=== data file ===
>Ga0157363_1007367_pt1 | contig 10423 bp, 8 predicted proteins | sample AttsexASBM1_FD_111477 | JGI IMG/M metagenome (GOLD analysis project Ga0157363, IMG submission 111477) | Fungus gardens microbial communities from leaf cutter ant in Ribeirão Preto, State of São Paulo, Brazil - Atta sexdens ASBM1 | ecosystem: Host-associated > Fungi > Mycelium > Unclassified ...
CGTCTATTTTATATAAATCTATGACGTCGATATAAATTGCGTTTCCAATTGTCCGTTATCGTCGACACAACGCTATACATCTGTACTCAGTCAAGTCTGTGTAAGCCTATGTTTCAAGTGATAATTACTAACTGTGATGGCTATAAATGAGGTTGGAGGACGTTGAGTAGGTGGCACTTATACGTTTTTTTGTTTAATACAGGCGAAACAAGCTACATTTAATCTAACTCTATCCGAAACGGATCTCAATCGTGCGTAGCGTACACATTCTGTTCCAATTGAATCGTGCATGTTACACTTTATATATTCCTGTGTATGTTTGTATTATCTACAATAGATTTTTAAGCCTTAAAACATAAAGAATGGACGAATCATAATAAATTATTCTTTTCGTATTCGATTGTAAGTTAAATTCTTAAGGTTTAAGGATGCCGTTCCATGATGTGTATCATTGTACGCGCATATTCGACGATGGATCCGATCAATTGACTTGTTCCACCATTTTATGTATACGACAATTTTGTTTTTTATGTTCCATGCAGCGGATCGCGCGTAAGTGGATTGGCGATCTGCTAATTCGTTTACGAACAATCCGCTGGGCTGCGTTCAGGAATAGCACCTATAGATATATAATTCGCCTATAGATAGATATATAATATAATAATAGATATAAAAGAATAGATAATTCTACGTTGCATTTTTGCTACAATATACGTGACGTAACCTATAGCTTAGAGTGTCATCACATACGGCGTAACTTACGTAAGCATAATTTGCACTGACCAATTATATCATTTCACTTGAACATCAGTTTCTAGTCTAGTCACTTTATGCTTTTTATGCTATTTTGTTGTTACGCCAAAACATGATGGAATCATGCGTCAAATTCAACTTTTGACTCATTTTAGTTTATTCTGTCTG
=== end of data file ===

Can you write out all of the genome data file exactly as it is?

>Ga0157363_1007367_pt1 | contig 10423 bp, 8 predicted proteins | sample AttsexASBM1_FD_111477 | JGI IMG/M metagenome (GOLD analysis project Ga0157363, IMG submission 111477) | Fungus gardens microbial communities from leaf cutter ant in Ribeirão Preto, State of São Paulo, Brazil - Atta sexdens ASBM1 | ecosystem: Host-associated > Fungi > Mycelium > Unclassified ...
CGTCTATTTTATATAAATCTATGACGTCGATATAAATTGCGTTTCCAATTGTCCGTTATCGTCGACACAACGCTATACATCTGTACTCAGTCAAGTCTGTGTAAGCCTATGTTTCAAGTGATAATTACTAACTGTGATGGCTATAAATGAGGTTGGAGGACGTTGAGTAGGTGGCACTTATACGTTTTTTTGTTTAATACAGGCGAAACAAGCTACATTTAATCTAACTCTATCCGAAACGGATCTCAATCGTGCGTAGCGTACACATTCTGTTCCAATTGAATCGTGCATGTTACACTTTATATATTCCTGTGTATGTTTGTATTATCTACAATAGATTTTTAAGCCTTAAAACATAAAGAATGGACGAATCATAATAAATTATTCTTTTCGTATTCGATTGTAAGTTAAATTCTTAAGGTTTAAGGATGCCGTTCCATGATGTGTATCATTGTACGCGCATATTCGACGATGGATCCGATCAATTGACTTGTTCCACCATTTTATGTATACGACAATTTTGTTTTTTATGTTCCATGCAGCGGATCGCGCGTAAGTGGATTGGCGATCTGCTAATTCGTTTACGAACAATCCGCTGGGCTGCGTTCAGGAATAGCACCTATAGATATATAATTCGCCTATAGATAGATATATAATATAATAATAGATATAAAAGAATAGATAATTCTACGTTGCATTTTTGCTACAATATACGTGACGTAACCTATAGCTTAGAGTGTCATCACATACGGCGTAACTTACGTAAGCATAATTTGCACTGACCAATTATATCATTTCACTTGAACATCAGTTTCTAGTCTAGTCACTTTATGCTTTTTATGCTATTTTGTTGTTACGCCAAAACATGATGGAATCATGCGTCAAATTCAACTTTTGACTCATTTTAGTTTATTCTGTCTG